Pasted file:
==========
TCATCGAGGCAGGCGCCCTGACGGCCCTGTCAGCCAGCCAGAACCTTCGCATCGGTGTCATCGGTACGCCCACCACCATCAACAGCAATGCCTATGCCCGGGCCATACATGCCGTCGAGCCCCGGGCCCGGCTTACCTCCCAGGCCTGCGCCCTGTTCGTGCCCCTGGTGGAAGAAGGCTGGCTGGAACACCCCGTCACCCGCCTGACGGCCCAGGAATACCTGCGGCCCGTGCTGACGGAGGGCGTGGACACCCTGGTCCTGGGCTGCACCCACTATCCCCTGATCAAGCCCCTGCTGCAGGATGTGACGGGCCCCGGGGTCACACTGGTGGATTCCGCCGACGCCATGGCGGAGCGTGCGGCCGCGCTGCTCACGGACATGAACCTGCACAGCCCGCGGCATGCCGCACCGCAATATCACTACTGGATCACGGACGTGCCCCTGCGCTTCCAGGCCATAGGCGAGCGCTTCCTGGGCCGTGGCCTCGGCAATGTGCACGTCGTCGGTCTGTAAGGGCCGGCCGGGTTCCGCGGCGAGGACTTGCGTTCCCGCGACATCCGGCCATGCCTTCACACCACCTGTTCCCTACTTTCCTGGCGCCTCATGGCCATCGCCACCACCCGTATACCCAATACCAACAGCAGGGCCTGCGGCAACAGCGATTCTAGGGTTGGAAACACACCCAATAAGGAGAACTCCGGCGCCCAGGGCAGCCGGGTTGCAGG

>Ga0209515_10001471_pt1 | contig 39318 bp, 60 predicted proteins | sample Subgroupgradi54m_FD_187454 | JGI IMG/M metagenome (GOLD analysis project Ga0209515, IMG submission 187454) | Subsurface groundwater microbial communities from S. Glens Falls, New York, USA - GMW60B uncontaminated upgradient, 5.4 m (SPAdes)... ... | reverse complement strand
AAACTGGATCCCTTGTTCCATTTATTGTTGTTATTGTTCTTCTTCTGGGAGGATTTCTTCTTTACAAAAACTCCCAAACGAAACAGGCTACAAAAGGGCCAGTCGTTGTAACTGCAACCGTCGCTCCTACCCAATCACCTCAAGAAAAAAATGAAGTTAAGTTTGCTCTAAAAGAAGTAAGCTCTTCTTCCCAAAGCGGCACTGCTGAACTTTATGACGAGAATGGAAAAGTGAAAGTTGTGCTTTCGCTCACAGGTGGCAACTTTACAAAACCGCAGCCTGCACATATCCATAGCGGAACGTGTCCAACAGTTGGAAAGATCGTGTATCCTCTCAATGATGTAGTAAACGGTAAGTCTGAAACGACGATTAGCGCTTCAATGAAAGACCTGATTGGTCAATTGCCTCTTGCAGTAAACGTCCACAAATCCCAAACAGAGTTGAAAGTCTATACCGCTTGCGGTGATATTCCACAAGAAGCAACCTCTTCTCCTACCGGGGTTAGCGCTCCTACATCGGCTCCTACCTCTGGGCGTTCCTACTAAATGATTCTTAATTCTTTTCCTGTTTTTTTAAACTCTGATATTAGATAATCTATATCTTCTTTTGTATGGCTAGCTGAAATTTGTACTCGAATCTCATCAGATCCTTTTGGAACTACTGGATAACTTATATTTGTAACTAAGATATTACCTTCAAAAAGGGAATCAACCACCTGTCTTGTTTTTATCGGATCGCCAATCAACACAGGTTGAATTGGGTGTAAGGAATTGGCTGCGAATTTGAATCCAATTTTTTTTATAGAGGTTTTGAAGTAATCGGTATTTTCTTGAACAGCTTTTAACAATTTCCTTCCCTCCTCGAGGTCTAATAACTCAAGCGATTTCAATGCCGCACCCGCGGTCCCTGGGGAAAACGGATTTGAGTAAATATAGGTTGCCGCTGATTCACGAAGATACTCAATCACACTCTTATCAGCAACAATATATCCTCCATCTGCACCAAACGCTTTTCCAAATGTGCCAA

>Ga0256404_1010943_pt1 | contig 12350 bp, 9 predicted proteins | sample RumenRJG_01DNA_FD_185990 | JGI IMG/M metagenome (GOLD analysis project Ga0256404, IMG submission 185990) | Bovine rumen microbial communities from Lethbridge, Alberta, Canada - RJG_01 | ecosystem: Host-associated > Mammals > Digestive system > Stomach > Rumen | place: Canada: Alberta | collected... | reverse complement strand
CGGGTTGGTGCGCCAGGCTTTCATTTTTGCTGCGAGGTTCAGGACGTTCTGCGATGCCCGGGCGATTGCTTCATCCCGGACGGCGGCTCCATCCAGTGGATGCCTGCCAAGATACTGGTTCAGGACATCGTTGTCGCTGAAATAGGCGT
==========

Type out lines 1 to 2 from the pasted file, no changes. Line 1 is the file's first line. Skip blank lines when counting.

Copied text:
TCATCGAGGCAGGCGCCCTGACGGCCCTGTCAGCCAGCCAGAACCTTCGCATCGGTGTCATCGGTACGCCCACCACCATCAACAGCAATGCCTATGCCCGGGCCATACATGCCGTCGAGCCCCGGGCCCGGCTTACCTCCCAGGCCTGCGCCCTGTTCGTGCCCCTGGTGGAAGAAGGCTGGCTGGAACACCCCGTCACCCGCCTGACGGCCCAGGAATACCTGCGGCCCGTGCTGACGGAGGGCGTGGACACCCTGGTCCTGGGCTGCACCCACTATCCCCTGATCAAGCCCCTGCTGCAGGATGTGACGGGCCCCGGGGTCACACTGGTGGATTCCGCCGACGCCATGGCGGAGCGTGCGGCCGCGCTGCTCACGGACATGAACCTGCACAGCCCGCGGCATGCCGCACCGCAATATCACTACTGGATCACGGACGTGCCCCTGCGCTTCCAGGCCATAGGCGAGCGCTTCCTGGGCCGTGGCCTCGGCAATGTGCACGTCGTCGGTCTGTAAGGGCCGGCCGGGTTCCGCGGCGAGGACTTGCGTTCCCGCGACATCCGGCCATGCCTTCACACCACCTGTTCCCTACTTTCCTGGCGCCTCATGGCCATCGCCACCACCCGTATACCCAATACCAACAGCAGGGCCTGCGGCAACAGCGATTCTAGGGTTGGAAACACACCCAATAAGGAGAACTCCGGCGCCCAGGGCAGCCGGGTTGCAGG

>Ga0209515_10001471_pt1 | contig 39318 bp, 60 predicted proteins | sample Subgroupgradi54m_FD_187454 | JGI IMG/M metagenome (GOLD analysis project Ga0209515, IMG submission 187454) | Subsurface groundwater microbial communities from S. Glens Falls, New York, USA - GMW60B uncontaminated upgradient, 5.4 m (SPAdes)... ... | reverse complement strand